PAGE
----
Thursday, October 4, 2012

Delicious Hickory Nuts

We have a beautiful Hickory Tree in the back of the property. This year I noticed it is absolutely loaded with nuts. So we took the egg basket out and collected a bunch.

They were still on the tree but the outer shell was just starting to dry and crack open, so it was easy picking on the lower branches.

When we had a basket full, we headed back to the house to start cracking.

We sat on the cement sidewalk and I placed a clean paper towel down and cracked the outer shell open with a hammer. Then I cracked the nut shell, which usually breaks in half, exposing the nut meat.

Wild Hickory nuts are delicious! And taste (to me) like a cross between a pecan and a walnut. You don't get an abundant harvest for your labors, as the nuts are quite small, and a lot of them have a small white worm that burrows through the shell. But it's definitely worth the effort, even just to enjoy a few.  


Meredith said...

I remember going to my Great Aunt's farmhouse in the winter when I was a small girl, and sitting by the fireplace cracking hickory nuts while the adults chatted. I still have her excellent recipe for hickory nut cake -- but haven't made it in years. The squirrels always hoard the hickory nuts before I can! Thanks for some good memories!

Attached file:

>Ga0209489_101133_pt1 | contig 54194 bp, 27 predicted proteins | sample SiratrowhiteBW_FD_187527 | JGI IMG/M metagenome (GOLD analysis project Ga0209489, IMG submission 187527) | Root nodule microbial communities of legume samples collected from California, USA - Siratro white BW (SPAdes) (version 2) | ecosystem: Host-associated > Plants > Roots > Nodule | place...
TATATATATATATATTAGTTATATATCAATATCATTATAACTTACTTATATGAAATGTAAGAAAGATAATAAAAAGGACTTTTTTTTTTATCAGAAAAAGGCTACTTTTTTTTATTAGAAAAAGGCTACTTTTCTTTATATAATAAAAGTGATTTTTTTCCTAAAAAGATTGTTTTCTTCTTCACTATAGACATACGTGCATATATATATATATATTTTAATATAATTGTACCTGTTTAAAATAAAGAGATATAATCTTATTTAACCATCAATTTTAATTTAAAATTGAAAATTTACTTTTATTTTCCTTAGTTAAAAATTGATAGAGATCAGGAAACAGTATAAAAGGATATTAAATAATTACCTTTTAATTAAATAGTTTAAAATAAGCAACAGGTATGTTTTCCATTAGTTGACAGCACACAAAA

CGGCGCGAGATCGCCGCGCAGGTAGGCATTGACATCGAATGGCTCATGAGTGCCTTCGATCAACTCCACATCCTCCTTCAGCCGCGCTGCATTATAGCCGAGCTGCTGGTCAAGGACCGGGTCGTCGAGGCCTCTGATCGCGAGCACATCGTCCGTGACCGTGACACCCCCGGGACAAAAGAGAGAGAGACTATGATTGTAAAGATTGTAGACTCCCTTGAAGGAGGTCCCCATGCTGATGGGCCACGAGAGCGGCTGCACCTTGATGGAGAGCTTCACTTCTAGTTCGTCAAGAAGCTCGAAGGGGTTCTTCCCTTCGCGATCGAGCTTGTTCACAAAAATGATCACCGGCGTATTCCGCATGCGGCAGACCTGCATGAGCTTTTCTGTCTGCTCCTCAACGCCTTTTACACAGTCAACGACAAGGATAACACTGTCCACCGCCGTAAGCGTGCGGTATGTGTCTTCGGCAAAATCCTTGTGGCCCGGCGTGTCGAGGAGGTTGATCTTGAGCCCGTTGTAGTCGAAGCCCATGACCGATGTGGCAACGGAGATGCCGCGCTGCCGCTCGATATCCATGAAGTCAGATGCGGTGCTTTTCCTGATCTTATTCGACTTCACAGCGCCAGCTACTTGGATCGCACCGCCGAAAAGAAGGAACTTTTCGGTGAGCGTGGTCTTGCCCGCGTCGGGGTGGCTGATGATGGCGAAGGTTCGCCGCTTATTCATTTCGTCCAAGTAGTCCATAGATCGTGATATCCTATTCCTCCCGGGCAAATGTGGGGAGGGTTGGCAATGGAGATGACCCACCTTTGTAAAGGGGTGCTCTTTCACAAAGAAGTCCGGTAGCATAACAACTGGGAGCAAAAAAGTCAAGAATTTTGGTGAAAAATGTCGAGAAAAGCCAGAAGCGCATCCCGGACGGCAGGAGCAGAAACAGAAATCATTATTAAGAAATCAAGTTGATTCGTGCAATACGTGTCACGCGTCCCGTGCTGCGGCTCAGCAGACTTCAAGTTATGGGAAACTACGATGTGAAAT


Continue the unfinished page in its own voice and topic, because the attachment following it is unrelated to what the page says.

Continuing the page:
Anonymous said...

I have not had any hickory nuts since the early 1950's. I am originally from Indiana but have lived in Mississippi the last 56 years. Hickory nuts, black walnuts, and sponge mushrooms have really been some of the things I have missed. Wish I knew where I could get some!! Thanks!

Brenda D

windhaven farm said...

We have a beautiful English walnut on our homestead and yes, it will have those little worms, but I've read that is normal with a lot of home grown nuts. The trick is that most nuts need a resting period after you hull them, but not crack them. We get several gallons of walnuts, and you gather them, and store them until after the first frost. We leave ours for about a month or two after harvest. No worms. And they are cured properly and then once you shell them, they last for a good long time, either frozen or you can store the meats in canning jars, just watch for signs of molding. I roasted our nut meats for about 20 minutes in a fairly warm oven, about 300 degrees and then jarred them! Nuts are awesome!

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